It was perfect timing. I am glad I left at the time I did. I did leave just before it was announced, but it was completed before I left. So, I was able to see it finished. I had Echo in my home and office for a year before it was launched. When I founded Cobalt it was nice to have the publicity associated with Amazon to boost my publicity for Cobalt.

Do you own a Google Home or Amazon Alexa? What skills or voice apps do you use most often?

I have one in almost every room. Mostly I use them for music. I like to listen to music while I am working. My wife uses the Echo as her clock. She doesn’t wear a watch anymore. We check on the weather. I say good morning to her everyday because she gives me a random fact about the day. I like to play Jeopardy every day. I am routinely listening to music and I like that I can ask about the music. Who is singing this song.

What music service do you use?

I have a collection of 20 thousand songs that I have uploaded to Amazon. I am mostly listening to music and playlists I have curated myself.

What does Cobalt do and why did you found the company?

Cobalt does what seems to me like the obvious thing for a company to do but to my knowledge there is no one else doing it. We are a company of speech experts and we say whatever you are looking to do, we will help. A company that is doing something that involves speech and language technology and doesn’t have skills to do it in-house, we will build it for them. We like to think of ourselves as a technology company and not a product company. We build the technology and our customers build the products that use it.

Amazon is a huge company and there are so many corners of Amazon doing so many interesting things that you can imagine that when people found out we had a speech team they were coming to us all of the time. On a regular basis someone would come to me from Amazon asking for help. Of course, we could do it, but we didn’t have time because of our Alexa project. So, I would say, “I am certain you can find some companies to help you.” They would come back and say they couldn’t fine any.

There are thousands of companies that can help you build software. It turns out that speech and language are different. Software developers typically don’t know how to build speech and language solutions. We are that custom software development company that builds bespoke solutions for speech and language projects. We have been keeping ourselves quite busy building a whole lot of things for customers.

Why did you name the company Cobalt?

Cobalt is the 27th element in the periodic table. It is the first metal discovered since prehistoric times. We don’t know when Gold and Copper were discovered. Cobalt was discovered in the early 1800s. When it was discovered, the miners thought is was just like another metal. When they smelted it like other metals, it became white powder. Another scientist discovered you could work with it but it required a different process. Software developers that work with speech face the same problems early metallurgists did with Cobalt. Speech and language software development require a different process.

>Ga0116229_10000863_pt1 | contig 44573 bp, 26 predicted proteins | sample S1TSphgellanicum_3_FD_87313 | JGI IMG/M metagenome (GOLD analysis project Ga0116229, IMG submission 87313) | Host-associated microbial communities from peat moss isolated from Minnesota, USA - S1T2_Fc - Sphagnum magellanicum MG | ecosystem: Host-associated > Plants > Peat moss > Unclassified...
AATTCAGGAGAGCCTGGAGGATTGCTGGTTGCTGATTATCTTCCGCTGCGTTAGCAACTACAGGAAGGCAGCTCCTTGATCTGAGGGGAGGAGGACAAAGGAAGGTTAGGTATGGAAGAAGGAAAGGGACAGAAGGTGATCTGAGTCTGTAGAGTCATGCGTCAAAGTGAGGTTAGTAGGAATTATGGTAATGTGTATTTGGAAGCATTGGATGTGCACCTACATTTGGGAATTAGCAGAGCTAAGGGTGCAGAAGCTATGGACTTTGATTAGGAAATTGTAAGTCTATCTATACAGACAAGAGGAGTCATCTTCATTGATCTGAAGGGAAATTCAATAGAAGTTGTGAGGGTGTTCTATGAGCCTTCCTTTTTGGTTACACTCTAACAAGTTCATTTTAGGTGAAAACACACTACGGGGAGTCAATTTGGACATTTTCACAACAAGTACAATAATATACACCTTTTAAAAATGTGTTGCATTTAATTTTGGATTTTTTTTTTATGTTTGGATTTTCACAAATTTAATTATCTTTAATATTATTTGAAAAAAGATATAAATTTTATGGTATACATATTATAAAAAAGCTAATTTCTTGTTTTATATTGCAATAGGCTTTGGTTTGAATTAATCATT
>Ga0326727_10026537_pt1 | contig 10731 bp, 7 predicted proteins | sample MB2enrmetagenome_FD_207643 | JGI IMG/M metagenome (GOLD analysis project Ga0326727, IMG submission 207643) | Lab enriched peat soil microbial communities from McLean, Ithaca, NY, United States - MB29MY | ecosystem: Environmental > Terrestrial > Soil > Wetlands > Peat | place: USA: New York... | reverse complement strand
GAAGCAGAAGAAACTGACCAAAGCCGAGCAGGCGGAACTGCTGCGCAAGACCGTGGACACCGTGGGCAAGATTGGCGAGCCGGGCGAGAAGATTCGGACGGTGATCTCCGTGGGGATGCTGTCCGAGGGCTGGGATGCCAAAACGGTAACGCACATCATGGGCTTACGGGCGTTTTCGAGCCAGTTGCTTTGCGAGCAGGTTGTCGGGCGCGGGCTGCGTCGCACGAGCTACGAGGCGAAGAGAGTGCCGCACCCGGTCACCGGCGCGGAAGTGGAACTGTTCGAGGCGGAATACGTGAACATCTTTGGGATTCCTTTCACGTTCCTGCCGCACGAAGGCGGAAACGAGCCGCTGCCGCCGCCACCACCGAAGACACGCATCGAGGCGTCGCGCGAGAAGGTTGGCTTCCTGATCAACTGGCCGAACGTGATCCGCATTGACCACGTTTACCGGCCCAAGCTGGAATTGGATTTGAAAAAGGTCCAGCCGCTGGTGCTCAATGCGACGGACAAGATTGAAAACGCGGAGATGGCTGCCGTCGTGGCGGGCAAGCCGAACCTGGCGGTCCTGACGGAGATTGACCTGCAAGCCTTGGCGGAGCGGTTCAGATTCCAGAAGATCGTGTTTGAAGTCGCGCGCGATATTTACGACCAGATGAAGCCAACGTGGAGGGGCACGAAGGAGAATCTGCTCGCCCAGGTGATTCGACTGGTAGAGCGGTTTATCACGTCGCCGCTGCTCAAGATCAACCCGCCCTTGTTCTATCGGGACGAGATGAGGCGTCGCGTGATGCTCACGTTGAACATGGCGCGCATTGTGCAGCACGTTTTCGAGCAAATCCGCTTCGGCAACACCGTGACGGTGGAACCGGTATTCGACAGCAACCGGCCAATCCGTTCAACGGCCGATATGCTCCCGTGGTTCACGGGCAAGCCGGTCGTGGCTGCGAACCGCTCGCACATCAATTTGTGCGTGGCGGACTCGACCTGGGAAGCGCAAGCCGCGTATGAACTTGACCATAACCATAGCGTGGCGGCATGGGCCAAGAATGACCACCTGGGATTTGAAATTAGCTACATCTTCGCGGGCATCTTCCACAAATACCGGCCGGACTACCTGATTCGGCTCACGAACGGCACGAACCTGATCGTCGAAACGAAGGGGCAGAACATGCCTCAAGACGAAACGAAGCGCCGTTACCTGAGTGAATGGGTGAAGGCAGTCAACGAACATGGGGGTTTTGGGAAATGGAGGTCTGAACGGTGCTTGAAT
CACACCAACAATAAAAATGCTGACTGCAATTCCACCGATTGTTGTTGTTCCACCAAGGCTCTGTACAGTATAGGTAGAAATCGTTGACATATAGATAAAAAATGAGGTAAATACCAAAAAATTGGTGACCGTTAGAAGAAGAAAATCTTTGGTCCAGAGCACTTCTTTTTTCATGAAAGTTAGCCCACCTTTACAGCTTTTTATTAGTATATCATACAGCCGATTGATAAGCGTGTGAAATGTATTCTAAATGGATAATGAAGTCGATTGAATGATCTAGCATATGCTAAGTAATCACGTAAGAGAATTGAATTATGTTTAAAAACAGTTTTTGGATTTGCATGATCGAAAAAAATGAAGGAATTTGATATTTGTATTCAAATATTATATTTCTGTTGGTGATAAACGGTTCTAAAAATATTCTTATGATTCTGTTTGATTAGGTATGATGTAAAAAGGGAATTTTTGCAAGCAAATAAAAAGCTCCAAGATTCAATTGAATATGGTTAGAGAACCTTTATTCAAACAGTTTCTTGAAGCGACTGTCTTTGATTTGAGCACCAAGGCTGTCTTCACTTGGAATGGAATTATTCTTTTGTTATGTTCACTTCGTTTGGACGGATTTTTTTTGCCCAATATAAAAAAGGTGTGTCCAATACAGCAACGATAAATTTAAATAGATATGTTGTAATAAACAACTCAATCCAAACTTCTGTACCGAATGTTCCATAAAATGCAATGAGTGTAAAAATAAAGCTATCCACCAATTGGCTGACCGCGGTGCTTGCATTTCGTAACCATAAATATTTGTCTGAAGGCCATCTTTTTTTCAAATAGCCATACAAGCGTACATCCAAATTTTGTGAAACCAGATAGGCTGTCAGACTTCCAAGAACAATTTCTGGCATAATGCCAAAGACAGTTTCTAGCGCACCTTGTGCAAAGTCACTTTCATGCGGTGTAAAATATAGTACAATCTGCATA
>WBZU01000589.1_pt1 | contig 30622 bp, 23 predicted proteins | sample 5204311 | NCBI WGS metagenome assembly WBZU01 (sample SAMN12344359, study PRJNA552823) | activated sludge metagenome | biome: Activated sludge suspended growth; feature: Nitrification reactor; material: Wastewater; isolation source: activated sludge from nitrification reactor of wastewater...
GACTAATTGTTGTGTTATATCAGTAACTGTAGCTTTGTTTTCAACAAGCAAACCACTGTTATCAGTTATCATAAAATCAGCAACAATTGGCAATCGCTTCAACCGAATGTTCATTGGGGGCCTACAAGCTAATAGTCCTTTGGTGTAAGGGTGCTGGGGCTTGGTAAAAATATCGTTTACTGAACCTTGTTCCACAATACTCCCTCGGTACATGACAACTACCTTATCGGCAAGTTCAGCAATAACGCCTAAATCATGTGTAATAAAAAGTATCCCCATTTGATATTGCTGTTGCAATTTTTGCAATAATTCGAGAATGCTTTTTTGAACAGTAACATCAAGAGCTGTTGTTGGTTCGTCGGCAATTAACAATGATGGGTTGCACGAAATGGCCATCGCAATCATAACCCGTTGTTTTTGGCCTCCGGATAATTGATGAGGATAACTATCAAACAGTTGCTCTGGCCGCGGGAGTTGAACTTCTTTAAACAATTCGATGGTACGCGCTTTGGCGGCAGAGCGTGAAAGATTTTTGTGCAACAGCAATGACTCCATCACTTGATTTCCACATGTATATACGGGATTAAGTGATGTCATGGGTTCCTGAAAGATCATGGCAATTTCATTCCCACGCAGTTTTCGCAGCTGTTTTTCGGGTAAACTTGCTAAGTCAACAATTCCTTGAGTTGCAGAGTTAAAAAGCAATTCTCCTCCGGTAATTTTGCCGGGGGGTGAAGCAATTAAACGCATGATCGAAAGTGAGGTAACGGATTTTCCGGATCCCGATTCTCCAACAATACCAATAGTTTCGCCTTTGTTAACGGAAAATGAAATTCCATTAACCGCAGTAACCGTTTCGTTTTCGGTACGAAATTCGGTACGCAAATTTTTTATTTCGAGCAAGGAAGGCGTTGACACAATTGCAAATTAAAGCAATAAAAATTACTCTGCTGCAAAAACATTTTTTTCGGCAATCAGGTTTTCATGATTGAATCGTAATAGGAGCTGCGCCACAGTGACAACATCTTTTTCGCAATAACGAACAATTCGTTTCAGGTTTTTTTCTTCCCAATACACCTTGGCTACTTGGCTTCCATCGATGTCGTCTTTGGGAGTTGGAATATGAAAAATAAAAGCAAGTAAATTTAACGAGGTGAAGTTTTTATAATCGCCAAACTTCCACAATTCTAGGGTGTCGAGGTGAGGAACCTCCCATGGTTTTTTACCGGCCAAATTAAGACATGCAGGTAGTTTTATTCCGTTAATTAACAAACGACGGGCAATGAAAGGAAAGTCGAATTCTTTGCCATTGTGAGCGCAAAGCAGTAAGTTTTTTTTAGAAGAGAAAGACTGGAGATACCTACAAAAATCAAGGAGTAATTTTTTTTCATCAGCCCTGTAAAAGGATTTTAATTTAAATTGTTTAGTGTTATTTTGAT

What is something that most people don’t yet understanding about voice and the likely trajectory of voice assistants?

I don’t want to sell people short, but one of the things that I often find myself having to explain to people is that speech technology is not yet a solved problem. Real speech technology, like being able to have my phone turned on when I am in a crowd and having it recognize what I am saying, is 20 years away. When Siri came out, people thought that speech was a solved technology problem. Siri was a nice accomplishment. but it gave the folks at Amazon the false impression that it was a solved problem. There was still a lot of work to do. Amazon sunk hundreds of millions of dollars into building the models and solving the problems. It’s not something a startup could have done.

Someone will come to me and say, “I’d like to put my phone down on a table and at the end of an hour it will have a transcript of an entire meeting, will know the decisions and action items and send those out to the appropriate people.” We are a long way from this.

We still have a lot of problems when people are speaking to people. People accommodate when they are speaking to a computer. When people to speak to people they use word and sentence fragments. They interrupt each other. It’s a messy problem. And, we aren’t very good at that yet. No one has invested in solving those problems. Inferring meaning from these broken, ill-formed questions is also not a solved problem. We can solve them but no one has really thrown the money behind it for a large group of speech experts to collect and annotate the data and address that challenge. We’ve designed the systems so the problem is tractable so we can understand the speech and know what to do with it. We are still a long way from having computers understand speech at the same level that humans do.

What are you going to present at the upcoming Insight Exchange Network Conference AI and Machine Learning 101?

Speech 101. I am going to take people through the basics of the components of a speech recognizer. I will also talk about what the technology is, what’s approachable and what’s still out of reach, and what we need to do to solve those problems and get good performance.

You can learn more about Jeff and Cobalt at:

Voicebot Podcast Episode 3 – Voice UX Expert Lisa Falkson from NIO